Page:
The Crisis of 1830-1842 in Canadian-American Relations

By Albert B. Corey | Go to book overview

PREFACE

THE decade of the 1830's has been regarded in the history of British North America as chiefly one in which the conflict over self-government came to a head. The Canadian rebellions have been explained therefore in terms almost exclusively of domestic and imperial problems in the Canadas. As between British North America and the United States the 1830's have been regarded mainly in terms of the troublesome Northeastern boundary dispute between Maine and New Brunswick. Actually these two approaches present a limited picture of Canadian history and throw out of perspective the consequences of the Canadian rebellions in British-American and Canadian-American relations. It is the purpose of this book to provide a perspective which accords more nearly with the actual importance of this period. Hence the title, "The Crisis of 1830-1842 in Canadian-American Relations."

My obligations to others for assistance, encouragement, and advice are very great. The most helpful of all has been my wife. To her this book is dedicated in gratitude for her patience and devotion to the cause of scholarship. I have leaned with varying degrees of weight upon Professors H. Donaldson Jordan of Clark University, Allan Nevins of Columbia University, Charles P. Stacey of Princeton University, and my colleagues Howard William Crocker, Clarence Hurd Gaines, Richard Lyle Power, and Henry Reiff at St. Lawrence. I am grateful for the courteous assistance given me by Dr. Gustav Lanctot and Mr. Norman Fee of the Public Archives of Canada, and by the staffs of the Archives of the Department of State, the Manuscript Room of the Library of Congress, and the American Antiquarian Society. I am particularly indebted to Professor Reginald G. Trotter of Queen's University for aid in more directions than he is ever likely to realize, and to Professor J. Bartlet Brebner of Columbia University whose advice and counsel have been as gladly received as they were generously given. Every page bears evidence of the painstaking effort of Mr. Arthur E. McFarlane of the Carnegie Endowment for International Peace. And finally, I am glad to express a deep sense of obligation to Dr. James T. Shotwell for many kindnesses, not the least of which has been his assistance in making possible the completion of this book.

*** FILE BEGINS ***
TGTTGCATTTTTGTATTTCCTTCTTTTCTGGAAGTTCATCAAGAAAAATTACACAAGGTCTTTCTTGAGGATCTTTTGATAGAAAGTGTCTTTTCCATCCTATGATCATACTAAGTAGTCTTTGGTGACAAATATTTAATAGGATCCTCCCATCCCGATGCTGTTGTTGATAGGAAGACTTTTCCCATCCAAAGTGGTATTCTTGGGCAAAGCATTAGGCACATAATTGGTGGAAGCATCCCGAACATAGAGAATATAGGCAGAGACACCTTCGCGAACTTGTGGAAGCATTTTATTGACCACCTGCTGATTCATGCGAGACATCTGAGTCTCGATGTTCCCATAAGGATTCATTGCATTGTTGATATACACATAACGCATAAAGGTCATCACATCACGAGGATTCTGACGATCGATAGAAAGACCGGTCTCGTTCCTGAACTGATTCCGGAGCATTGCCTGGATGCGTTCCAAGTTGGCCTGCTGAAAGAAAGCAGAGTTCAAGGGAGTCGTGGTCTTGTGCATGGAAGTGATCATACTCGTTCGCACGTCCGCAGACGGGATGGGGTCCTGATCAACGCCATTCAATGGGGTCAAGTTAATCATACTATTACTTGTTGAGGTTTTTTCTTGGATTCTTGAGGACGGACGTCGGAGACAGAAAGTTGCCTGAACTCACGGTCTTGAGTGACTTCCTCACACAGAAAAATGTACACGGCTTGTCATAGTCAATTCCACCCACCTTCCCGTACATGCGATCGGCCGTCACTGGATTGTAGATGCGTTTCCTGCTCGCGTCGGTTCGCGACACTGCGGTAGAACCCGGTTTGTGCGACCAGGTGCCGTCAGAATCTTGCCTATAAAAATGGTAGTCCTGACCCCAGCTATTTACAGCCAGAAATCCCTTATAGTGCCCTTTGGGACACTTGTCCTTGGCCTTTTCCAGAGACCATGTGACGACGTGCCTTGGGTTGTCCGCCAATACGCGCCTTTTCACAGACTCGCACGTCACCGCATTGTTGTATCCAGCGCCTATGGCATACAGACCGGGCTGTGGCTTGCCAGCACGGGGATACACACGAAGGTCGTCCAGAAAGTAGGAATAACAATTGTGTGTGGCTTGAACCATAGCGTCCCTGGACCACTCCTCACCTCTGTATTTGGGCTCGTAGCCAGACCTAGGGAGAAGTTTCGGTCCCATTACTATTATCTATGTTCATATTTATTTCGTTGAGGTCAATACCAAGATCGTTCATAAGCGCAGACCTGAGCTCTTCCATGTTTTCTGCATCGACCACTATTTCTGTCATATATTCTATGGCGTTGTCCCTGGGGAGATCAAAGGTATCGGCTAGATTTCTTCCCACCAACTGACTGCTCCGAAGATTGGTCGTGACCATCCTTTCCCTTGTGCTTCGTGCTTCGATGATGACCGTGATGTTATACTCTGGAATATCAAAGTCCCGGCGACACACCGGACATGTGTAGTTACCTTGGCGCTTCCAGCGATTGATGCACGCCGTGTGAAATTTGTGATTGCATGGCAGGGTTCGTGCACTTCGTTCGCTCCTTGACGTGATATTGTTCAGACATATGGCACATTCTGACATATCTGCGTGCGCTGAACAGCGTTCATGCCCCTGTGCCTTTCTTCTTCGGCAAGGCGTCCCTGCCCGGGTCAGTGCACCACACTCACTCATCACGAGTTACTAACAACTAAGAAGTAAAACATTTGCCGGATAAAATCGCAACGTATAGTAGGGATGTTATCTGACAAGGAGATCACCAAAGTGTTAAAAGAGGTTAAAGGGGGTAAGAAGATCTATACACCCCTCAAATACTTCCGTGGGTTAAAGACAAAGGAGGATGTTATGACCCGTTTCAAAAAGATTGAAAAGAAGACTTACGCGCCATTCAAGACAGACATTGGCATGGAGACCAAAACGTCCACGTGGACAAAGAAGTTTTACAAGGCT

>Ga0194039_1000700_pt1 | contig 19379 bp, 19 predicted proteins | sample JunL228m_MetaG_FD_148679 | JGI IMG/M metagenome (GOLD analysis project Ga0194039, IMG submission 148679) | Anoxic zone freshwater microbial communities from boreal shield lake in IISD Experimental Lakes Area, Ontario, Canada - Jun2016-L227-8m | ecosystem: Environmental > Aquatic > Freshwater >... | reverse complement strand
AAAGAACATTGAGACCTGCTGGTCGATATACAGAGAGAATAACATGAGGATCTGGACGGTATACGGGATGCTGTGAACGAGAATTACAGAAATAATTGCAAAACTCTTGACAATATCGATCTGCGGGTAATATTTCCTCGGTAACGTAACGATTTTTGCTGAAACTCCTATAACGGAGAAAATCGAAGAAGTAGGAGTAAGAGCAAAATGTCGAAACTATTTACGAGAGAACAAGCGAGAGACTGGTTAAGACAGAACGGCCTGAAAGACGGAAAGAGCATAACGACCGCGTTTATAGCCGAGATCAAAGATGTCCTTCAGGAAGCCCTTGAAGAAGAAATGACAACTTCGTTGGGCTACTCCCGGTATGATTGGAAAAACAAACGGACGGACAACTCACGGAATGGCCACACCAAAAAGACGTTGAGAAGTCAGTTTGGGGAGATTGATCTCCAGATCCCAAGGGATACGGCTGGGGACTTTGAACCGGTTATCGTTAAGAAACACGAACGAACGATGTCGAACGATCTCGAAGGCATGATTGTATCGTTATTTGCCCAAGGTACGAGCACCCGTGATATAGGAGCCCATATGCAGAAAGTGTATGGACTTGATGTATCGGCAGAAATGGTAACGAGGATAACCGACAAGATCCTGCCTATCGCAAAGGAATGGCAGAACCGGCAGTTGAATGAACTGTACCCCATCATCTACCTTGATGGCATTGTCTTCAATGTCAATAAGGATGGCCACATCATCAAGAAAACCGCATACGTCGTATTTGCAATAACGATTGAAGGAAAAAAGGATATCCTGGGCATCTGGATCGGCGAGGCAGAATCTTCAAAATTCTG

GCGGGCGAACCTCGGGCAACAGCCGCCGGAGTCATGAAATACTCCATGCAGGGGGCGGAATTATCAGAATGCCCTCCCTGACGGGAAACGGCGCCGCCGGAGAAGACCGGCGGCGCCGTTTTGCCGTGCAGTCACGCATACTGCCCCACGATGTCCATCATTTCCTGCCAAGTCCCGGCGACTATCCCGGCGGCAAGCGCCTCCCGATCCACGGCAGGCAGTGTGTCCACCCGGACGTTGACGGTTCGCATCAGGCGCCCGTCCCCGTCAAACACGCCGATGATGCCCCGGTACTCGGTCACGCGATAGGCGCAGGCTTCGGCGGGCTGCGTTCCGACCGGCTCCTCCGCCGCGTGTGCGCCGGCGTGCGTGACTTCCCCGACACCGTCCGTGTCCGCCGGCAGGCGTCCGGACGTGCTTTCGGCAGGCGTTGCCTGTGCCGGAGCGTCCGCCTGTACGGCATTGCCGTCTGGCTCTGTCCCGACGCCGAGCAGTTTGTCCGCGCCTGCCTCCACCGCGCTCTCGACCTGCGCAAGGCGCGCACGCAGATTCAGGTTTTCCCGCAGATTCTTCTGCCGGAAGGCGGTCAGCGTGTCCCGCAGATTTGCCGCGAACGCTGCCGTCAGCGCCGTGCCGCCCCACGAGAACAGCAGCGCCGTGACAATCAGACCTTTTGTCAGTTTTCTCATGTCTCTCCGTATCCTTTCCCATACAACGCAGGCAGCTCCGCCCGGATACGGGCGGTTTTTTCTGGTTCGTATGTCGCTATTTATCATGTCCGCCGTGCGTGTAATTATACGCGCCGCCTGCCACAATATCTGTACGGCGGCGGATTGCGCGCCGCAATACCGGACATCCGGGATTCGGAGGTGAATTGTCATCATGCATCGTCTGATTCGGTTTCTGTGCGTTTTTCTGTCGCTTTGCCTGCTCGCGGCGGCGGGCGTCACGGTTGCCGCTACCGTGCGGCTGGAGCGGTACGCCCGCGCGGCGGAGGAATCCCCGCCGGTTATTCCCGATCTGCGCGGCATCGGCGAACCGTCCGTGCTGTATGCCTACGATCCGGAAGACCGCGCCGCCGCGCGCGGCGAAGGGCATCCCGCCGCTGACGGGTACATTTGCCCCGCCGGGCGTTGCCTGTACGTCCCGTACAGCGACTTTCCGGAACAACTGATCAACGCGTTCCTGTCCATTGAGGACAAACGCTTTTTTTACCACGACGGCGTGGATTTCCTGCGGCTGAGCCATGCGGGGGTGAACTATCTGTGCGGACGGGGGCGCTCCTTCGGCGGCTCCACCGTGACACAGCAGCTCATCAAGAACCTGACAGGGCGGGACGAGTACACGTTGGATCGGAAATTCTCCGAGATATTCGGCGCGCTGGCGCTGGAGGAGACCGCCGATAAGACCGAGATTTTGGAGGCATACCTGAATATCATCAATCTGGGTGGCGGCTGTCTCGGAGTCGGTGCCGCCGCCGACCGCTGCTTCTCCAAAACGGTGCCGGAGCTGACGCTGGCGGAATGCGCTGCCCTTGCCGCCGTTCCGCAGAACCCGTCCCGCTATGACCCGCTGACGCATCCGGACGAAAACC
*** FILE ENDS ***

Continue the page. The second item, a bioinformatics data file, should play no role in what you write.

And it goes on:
ALBERT B. COREY

Canton, N. Y. March, 1941.

-xiii-

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The Crisis of 1830-1842 in Canadian-American Relations
Table of contents

Table of contents

  • Title Page v
  • Introduction ix
  • Preface xiii
  • Contents xv
  • Maps xvi
  • Abbreviations xvii
  • Chapter I - The Setting: Countries and Peoples 1
  • Chapter II - Before the Rebellions 7
  • Chapter III - The Border in Ferment 27
  • Chapter IV - Curbing the Patriots 44
  • Chapter V - Rise of the Secret Societies 70
  • Chapter VI - Crosscurrents of Opinion 82
  • Chapter VII - Military and Naval Problems: Policy and Practice 102
  • Chapter VIII - The Hunters Try Again 113
  • Chapter IX - The Mcleod Case 130
  • Chapter X - National Defense 146
  • Chapter XI - The Webster Ashburton Treaty 158
  • Conclusion 183
  • Bibliography 185
  • Index 193
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